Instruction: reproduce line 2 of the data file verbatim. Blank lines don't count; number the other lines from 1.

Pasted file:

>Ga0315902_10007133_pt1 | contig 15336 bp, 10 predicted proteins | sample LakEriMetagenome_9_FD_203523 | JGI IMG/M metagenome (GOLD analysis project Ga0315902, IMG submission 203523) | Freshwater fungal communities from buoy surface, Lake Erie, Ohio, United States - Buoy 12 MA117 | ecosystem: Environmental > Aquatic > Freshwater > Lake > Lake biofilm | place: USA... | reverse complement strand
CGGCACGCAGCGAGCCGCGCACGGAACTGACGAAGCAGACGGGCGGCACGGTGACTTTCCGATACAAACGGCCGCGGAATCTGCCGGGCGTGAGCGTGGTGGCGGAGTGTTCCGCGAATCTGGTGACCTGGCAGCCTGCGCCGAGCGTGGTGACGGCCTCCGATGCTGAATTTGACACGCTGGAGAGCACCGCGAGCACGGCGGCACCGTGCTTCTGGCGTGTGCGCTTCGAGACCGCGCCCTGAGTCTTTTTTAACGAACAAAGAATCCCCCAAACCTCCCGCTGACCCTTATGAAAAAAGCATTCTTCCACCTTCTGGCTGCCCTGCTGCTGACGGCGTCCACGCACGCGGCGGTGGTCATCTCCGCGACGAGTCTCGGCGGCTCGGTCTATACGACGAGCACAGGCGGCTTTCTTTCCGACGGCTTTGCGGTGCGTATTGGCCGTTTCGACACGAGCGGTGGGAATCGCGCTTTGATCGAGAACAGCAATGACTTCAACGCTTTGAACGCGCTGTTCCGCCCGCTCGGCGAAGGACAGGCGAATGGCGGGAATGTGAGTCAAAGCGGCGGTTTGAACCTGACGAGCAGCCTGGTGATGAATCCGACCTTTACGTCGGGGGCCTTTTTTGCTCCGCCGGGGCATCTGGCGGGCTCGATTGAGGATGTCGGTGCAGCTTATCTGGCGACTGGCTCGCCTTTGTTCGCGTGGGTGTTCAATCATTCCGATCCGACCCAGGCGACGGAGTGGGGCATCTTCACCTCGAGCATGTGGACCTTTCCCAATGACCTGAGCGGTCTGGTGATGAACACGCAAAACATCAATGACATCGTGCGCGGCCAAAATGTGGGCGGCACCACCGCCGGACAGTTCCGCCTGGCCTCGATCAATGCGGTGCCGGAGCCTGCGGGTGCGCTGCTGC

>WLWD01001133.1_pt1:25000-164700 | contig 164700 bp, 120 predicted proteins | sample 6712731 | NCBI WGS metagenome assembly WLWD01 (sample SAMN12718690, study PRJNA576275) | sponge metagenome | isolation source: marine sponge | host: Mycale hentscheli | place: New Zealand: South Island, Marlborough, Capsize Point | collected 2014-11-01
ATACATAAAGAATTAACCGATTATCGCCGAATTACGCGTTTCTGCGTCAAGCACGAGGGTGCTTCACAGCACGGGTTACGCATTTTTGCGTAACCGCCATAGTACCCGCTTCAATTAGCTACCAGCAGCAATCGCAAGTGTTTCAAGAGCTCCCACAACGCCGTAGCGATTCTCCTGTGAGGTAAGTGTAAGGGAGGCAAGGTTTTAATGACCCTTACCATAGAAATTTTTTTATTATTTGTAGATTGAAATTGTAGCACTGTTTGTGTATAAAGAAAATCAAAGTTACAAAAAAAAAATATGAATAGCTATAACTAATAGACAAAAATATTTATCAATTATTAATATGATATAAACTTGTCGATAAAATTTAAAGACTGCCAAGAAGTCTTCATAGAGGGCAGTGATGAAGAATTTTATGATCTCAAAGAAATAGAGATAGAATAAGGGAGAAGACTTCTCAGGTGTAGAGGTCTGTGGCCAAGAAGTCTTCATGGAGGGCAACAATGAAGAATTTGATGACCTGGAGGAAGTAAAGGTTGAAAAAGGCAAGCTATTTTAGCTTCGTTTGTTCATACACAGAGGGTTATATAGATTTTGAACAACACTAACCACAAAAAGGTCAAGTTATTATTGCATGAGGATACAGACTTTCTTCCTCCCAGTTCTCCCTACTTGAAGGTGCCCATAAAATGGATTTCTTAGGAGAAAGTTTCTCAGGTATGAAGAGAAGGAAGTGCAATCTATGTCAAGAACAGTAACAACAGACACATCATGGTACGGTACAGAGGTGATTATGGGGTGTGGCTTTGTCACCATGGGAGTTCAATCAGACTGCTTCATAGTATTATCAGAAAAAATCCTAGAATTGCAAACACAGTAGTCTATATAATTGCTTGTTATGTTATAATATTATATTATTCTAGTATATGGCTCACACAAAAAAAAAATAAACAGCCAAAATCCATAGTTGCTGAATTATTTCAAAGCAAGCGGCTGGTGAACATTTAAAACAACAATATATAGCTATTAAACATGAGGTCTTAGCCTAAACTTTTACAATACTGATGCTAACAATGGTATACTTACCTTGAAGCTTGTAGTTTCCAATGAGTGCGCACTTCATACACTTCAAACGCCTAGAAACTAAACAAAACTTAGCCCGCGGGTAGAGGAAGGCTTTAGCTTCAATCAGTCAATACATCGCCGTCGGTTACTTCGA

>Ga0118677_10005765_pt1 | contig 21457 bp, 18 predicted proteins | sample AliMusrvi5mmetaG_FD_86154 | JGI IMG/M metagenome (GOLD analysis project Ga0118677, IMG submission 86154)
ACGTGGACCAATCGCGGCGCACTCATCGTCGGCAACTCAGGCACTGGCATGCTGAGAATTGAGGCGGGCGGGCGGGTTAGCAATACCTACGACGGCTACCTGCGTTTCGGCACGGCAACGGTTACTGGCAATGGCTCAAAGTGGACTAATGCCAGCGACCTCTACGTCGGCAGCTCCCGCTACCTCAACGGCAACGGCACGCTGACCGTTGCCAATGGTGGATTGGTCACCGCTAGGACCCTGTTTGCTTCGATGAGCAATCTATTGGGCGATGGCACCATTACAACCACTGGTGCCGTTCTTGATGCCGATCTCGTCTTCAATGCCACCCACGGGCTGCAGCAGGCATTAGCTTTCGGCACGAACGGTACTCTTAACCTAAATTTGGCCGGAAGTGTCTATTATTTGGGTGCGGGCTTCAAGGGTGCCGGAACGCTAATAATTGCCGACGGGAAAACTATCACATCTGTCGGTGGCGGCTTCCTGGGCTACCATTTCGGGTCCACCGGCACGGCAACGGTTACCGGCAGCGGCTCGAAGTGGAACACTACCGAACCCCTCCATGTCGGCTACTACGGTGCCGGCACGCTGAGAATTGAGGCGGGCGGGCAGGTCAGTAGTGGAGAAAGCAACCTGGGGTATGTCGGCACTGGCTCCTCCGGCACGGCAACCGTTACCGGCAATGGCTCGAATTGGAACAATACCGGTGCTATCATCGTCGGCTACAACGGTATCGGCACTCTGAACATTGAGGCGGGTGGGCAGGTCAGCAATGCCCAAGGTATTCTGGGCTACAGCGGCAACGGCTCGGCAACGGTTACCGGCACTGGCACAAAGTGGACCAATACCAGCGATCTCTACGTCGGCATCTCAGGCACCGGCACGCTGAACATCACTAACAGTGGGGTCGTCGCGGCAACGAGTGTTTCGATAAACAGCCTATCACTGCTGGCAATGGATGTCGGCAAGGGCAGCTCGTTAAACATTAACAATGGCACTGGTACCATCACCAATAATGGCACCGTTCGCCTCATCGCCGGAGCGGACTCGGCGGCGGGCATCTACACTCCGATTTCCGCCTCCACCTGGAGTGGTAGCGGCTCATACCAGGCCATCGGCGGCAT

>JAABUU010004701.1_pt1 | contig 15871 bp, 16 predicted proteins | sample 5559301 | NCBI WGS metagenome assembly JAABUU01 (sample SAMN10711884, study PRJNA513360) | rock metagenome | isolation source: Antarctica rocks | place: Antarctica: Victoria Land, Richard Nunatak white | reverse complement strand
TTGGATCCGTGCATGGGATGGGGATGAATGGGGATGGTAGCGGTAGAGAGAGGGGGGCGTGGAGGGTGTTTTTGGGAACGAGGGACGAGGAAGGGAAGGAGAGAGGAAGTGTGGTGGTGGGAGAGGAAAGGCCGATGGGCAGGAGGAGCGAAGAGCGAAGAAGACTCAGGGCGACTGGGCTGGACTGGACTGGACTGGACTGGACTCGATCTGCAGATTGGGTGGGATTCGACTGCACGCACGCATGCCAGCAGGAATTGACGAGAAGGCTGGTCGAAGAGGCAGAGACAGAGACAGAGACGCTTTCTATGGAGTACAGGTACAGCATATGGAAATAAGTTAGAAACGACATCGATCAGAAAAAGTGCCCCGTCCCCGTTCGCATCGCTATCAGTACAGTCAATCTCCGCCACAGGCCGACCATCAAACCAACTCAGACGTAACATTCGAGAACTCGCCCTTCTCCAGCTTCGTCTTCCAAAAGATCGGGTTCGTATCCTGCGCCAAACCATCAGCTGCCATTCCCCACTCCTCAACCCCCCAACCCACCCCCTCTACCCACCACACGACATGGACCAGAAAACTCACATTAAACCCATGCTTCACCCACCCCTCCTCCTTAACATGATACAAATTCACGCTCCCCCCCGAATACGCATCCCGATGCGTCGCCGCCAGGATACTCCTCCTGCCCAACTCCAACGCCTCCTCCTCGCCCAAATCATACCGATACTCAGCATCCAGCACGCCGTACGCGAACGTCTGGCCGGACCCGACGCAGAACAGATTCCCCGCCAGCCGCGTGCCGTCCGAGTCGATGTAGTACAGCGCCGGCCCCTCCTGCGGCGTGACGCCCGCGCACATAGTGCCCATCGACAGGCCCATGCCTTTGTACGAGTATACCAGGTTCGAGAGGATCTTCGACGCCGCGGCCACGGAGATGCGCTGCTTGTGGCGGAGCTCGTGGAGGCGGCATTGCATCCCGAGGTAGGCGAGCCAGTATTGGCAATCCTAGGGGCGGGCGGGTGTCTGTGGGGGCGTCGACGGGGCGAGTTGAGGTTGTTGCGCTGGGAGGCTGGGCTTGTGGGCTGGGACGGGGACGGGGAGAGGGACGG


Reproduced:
CGGCACGCAGCGAGCCGCGCACGGAACTGACGAAGCAGACGGGCGGCACGGTGACTTTCCGATACAAACGGCCGCGGAATCTGCCGGGCGTGAGCGTGGTGGCGGAGTGTTCCGCGAATCTGGTGACCTGGCAGCCTGCGCCGAGCGTGGTGACGGCCTCCGATGCTGAATTTGACACGCTGGAGAGCACCGCGAGCACGGCGGCACCGTGCTTCTGGCGTGTGCGCTTCGAGACCGCGCCCTGAGTCTTTTTTAACGAACAAAGAATCCCCCAAACCTCCCGCTGACCCTTATGAAAAAAGCATTCTTCCACCTTCTGGCTGCCCTGCTGCTGACGGCGTCCACGCACGCGGCGGTGGTCATCTCCGCGACGAGTCTCGGCGGCTCGGTCTATACGACGAGCACAGGCGGCTTTCTTTCCGACGGCTTTGCGGTGCGTATTGGCCGTTTCGACACGAGCGGTGGGAATCGCGCTTTGATCGAGAACAGCAATGACTTCAACGCTTTGAACGCGCTGTTCCGCCCGCTCGGCGAAGGACAGGCGAATGGCGGGAATGTGAGTCAAAGCGGCGGTTTGAACCTGACGAGCAGCCTGGTGATGAATCCGACCTTTACGTCGGGGGCCTTTTTTGCTCCGCCGGGGCATCTGGCGGGCTCGATTGAGGATGTCGGTGCAGCTTATCTGGCGACTGGCTCGCCTTTGTTCGCGTGGGTGTTCAATCATTCCGATCCGACCCAGGCGACGGAGTGGGGCATCTTCACCTCGAGCATGTGGACCTTTCCCAATGACCTGAGCGGTCTGGTGATGAACACGCAAAACATCAATGACATCGTGCGCGGCCAAAATGTGGGCGGCACCACCGCCGGACAGTTCCGCCTGGCCTCGATCAATGCGGTGCCGGAGCCTGCGGGTGCGCTGCTGC